To answer the question at hand, it is definitely POSSIBLE. By that, I mean you can put the car audio subwoofer into your cabinet, wire it up, perhaps that'll mean a "500W" cabinet instead of a "50W" cabinet. First problem: power rating of the cabinet doesn't tell you anything about how loud it is. Car audio subwoofers are not very sensitive (they don't put out as much volume "per watt" as a pro audio/bass cabinet driver. This is a VERY significant difference). You'd likely find the cabinet much more quiet than before. Secondly, the frequency response is too limited for the car audio subwoofer. The upper end of the frequency response doesn't usually exceed 200Hz or so... often for larger 15" and 18" drivers 100Hz is a stretch. These drivers are meant only for the lowest lows. Your average bass cabinet/PA bass driver will happily hit 1000-2000Hz, some go significantly higher. There IS a lot of important signal in those frequency ranges despite the fact that it is a "bass" guitar. Even if your cabinet has a tweeter to cover the top end, you'll have a serious gap in the frequency response.

    These are the two major problems you're likely to encounter. This would assume, of course, that the cabinet was designed for the driver you have in mind, which is not probable if you were planning on bolting the speaker into an existing cabinet. The cabinet has to be designed for the speaker's many complex parameters. A driver in a cabinet not designed for it will not perform well.

    Hopefully this makes some sense.
     
  13. Petebass

    Petebass

    Dec 22, 2002
    QLD Australia
    Home and Car Hi-Fi speakers suck for live music applications because they're too inefficient. And the subs give up at 300Hz of thereabouts. So not only won't you be able to get loud enough, you'll also sound like mud from lack of mids and highs.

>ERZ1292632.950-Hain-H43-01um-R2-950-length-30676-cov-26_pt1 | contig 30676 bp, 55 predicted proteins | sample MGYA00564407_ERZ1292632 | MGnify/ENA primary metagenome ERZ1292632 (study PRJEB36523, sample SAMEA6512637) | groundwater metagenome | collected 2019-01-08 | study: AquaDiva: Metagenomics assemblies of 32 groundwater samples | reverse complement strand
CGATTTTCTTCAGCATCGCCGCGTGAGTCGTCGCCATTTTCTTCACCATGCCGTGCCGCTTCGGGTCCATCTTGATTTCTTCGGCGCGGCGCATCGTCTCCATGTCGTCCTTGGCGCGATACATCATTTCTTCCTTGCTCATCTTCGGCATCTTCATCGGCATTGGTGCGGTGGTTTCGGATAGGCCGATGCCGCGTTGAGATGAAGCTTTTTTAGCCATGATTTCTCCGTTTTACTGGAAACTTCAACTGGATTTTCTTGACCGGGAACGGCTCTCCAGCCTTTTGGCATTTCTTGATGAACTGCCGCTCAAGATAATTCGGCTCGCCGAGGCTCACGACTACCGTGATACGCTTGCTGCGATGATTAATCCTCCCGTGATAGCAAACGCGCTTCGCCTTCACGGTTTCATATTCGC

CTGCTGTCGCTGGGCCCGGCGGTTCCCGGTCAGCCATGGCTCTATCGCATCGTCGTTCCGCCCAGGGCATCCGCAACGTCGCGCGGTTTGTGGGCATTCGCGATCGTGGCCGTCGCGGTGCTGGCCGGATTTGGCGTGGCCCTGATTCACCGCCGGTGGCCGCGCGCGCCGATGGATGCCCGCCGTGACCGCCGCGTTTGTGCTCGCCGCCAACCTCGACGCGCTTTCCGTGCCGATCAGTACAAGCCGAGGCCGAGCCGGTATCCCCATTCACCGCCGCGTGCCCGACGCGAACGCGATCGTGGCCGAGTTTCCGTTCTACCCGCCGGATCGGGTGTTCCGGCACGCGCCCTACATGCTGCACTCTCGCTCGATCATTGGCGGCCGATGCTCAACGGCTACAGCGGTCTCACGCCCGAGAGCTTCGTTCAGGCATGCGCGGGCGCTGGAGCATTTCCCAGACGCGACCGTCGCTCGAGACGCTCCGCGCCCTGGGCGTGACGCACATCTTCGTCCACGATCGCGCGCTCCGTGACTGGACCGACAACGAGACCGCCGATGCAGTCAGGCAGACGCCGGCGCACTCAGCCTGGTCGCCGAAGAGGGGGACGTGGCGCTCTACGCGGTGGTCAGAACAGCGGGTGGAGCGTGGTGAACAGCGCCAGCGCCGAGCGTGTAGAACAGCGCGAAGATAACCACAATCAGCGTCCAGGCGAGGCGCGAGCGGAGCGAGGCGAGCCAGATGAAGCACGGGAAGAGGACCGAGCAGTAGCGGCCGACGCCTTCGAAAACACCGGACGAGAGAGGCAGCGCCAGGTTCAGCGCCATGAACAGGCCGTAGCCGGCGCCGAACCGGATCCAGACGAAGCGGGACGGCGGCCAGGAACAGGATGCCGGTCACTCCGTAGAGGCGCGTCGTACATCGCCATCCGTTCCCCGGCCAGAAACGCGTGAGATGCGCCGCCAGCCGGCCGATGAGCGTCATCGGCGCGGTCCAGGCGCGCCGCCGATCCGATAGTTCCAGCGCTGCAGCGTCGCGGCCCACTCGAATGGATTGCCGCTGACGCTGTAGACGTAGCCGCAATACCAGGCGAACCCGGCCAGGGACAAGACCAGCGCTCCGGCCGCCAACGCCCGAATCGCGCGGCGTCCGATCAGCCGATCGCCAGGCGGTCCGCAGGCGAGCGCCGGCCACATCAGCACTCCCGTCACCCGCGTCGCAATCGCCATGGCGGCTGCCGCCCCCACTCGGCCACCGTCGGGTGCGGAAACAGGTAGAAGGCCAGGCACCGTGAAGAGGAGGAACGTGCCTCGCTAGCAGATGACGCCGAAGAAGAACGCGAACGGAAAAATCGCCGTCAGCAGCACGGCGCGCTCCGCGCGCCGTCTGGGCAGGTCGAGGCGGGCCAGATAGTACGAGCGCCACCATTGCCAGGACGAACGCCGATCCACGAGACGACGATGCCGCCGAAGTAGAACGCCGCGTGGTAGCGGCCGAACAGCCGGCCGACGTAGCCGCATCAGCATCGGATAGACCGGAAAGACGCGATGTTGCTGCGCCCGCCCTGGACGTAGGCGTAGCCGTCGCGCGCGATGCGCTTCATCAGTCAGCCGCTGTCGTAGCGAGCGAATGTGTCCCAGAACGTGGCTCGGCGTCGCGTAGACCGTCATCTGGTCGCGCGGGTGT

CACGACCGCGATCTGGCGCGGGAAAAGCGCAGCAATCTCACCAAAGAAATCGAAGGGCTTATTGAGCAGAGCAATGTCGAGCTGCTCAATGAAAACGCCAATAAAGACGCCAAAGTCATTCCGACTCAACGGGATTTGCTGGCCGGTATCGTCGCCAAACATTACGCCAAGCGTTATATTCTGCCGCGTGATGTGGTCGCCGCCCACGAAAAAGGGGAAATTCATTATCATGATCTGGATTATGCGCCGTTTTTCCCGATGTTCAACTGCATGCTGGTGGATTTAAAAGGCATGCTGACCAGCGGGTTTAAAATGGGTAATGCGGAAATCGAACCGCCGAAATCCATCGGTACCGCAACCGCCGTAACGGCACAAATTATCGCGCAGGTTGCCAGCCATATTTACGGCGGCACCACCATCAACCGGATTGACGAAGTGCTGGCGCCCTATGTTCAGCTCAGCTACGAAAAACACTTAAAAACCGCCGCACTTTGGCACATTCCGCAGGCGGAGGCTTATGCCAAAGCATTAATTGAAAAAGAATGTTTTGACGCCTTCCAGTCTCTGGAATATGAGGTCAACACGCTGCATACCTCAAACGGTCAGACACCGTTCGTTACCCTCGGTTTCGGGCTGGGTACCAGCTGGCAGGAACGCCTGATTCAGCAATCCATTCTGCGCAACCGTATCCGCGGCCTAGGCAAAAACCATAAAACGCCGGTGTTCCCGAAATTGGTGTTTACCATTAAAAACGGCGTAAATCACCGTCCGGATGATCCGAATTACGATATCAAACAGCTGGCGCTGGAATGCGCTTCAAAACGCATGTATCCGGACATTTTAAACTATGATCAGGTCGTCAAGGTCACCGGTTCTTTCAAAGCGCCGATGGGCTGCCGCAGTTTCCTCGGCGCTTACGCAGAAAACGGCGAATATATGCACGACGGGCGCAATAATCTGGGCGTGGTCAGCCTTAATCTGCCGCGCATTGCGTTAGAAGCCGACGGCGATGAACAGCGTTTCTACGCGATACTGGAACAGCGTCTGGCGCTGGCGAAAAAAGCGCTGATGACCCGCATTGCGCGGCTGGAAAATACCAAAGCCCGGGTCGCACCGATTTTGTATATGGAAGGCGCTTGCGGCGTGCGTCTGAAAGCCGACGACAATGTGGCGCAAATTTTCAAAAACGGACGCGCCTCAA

With existing loudspeaker technology, it's a case of Loud, Low, Small - pick any 2. If we use a 10" speaker as an example, a car sub is "small" and goes quite "low", so we have to sacrifice the "loud". 10" Bass guitar cabs are also small, don't go as low, so are therefore louder when fed the same number of watts.

    I can show ya the math if you like?
     
  14. bass_drum

    bass_drum

    Feb 13, 2005
    Alberta,Canada
    ya, i didnt think itd be a very good idea either, but I needed some proof to show to my cousin. Thanks!
     
  15. Hi,

    You are absolutely right in your comments about the frequency responce and efficiency of the typical car audio speakers, but there are exceptions. Look at this driver:

    http://www.oberton.com/Cone/10b100data.htm

    I think that four of these will do the job for not so loud and relatively compact bass guitar box.
     
  16. Petebass

    Petebass

    Dec 22, 2002
    QLD Australia
    OK lets do the math using this speaker. Ths issue I'm trying to address is the relative lack of loudness.

    The formula for SPL is:-

    SPL = (Log "Watts" x 10) + Sensitivity.

    For this driver, this translates to:-

    SPL = (Log100 x 10) +93.
    SPL = 113dB

    OK now lets look at a driver with typical live audio applications. For simplicity lets keep the wattage at 100, but increase the sensitivity to 96dB.

    SPL = (Log100 x 10) +96.
    SPL = 116dB

    That's an extra 3dB for the same number of watts. There is of course another way to get an extra 3dB - double your wattage. I'll prove it. Lets pretend that car audio speaker is 200W:-

    SPL = (Log200 x 10) +93.
    SPL = 116dB

    For reference, 93dB is actually on the "efficient" side for car audio. Lots of car audio speakers have sensitivity ratings in the high 80's. That said, pro audio drivers are common with sensitivities in the high 90's. That's a 10dB difference. What's the other way to get an extra 10dB - multiply your wattage by 10. So to achieve the same SPL, a typical car audio driver needs 10 times more watts that a typical pro audio driver, but they often have wattage ratings that are lower, so you're stuck.